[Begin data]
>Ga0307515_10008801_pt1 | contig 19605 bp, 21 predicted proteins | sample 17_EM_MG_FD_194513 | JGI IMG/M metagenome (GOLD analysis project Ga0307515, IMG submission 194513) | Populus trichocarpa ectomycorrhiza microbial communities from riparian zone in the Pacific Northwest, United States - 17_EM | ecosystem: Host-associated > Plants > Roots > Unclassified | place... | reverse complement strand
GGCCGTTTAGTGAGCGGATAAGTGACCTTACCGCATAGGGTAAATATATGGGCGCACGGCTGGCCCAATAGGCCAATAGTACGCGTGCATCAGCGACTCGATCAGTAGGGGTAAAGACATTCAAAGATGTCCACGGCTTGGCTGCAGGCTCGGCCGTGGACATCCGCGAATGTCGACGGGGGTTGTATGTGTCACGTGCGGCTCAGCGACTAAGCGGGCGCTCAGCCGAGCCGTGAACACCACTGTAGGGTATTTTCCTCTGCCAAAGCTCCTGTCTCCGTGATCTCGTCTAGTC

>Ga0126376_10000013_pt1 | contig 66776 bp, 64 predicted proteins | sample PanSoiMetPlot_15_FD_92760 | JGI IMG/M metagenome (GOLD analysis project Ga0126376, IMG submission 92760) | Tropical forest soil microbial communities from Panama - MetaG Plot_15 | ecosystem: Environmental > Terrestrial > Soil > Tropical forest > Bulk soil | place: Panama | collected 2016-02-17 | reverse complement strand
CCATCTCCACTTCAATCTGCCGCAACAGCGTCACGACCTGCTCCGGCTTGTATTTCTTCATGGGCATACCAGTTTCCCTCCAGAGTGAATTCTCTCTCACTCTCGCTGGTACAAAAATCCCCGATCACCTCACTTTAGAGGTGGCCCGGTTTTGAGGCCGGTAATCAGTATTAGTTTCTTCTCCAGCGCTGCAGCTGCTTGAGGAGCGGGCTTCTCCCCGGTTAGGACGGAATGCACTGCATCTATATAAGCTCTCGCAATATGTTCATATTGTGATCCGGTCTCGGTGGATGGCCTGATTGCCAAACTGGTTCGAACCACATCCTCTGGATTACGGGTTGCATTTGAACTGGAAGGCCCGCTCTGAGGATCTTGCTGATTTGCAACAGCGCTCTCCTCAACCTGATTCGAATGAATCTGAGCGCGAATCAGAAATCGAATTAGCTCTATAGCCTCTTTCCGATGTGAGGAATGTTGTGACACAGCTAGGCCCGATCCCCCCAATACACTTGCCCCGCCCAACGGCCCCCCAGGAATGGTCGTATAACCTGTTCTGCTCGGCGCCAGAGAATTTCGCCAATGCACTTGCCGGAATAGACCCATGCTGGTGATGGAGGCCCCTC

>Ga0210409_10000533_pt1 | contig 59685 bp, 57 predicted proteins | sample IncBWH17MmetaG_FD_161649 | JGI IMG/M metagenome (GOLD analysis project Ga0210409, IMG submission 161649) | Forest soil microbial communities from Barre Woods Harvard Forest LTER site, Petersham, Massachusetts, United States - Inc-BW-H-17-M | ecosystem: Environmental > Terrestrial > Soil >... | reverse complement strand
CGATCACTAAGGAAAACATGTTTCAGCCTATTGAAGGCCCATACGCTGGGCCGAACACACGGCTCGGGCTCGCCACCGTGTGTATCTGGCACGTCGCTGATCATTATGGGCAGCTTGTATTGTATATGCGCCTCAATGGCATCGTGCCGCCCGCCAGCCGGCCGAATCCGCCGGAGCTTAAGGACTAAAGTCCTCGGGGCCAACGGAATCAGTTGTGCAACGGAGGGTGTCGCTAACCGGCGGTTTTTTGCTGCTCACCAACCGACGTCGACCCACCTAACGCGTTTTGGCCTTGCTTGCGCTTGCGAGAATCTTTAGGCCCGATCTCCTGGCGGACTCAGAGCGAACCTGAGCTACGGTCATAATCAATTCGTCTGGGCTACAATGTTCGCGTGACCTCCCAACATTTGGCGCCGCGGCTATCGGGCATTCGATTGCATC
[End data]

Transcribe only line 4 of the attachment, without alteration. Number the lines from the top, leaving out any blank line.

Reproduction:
CCATCTCCACTTCAATCTGCCGCAACAGCGTCACGACCTGCTCCGGCTTGTATTTCTTCATGGGCATACCAGTTTCCCTCCAGAGTGAATTCTCTCTCACTCTCGCTGGTACAAAAATCCCCGATCACCTCACTTTAGAGGTGGCCCGGTTTTGAGGCCGGTAATCAGTATTAGTTTCTTCTCCAGCGCTGCAGCTGCTTGAGGAGCGGGCTTCTCCCCGGTTAGGACGGAATGCACTGCATCTATATAAGCTCTCGCAATATGTTCATATTGTGATCCGGTCTCGGTGGATGGCCTGATTGCCAAACTGGTTCGAACCACATCCTCTGGATTACGGGTTGCATTTGAACTGGAAGGCCCGCTCTGAGGATCTTGCTGATTTGCAACAGCGCTCTCCTCAACCTGATTCGAATGAATCTGAGCGCGAATCAGAAATCGAATTAGCTCTATAGCCTCTTTCCGATGTGAGGAATGTTGTGACACAGCTAGGCCCGATCCCCCCAATACACTTGCCCCGCCCAACGGCCCCCCAGGAATGGTCGTATAACCTGTTCTGCTCGGCGCCAGAGAATTTCGCCAATGCACTTGCCGGAATAGACCCATGCTGGTGATGGAGGCCCCTC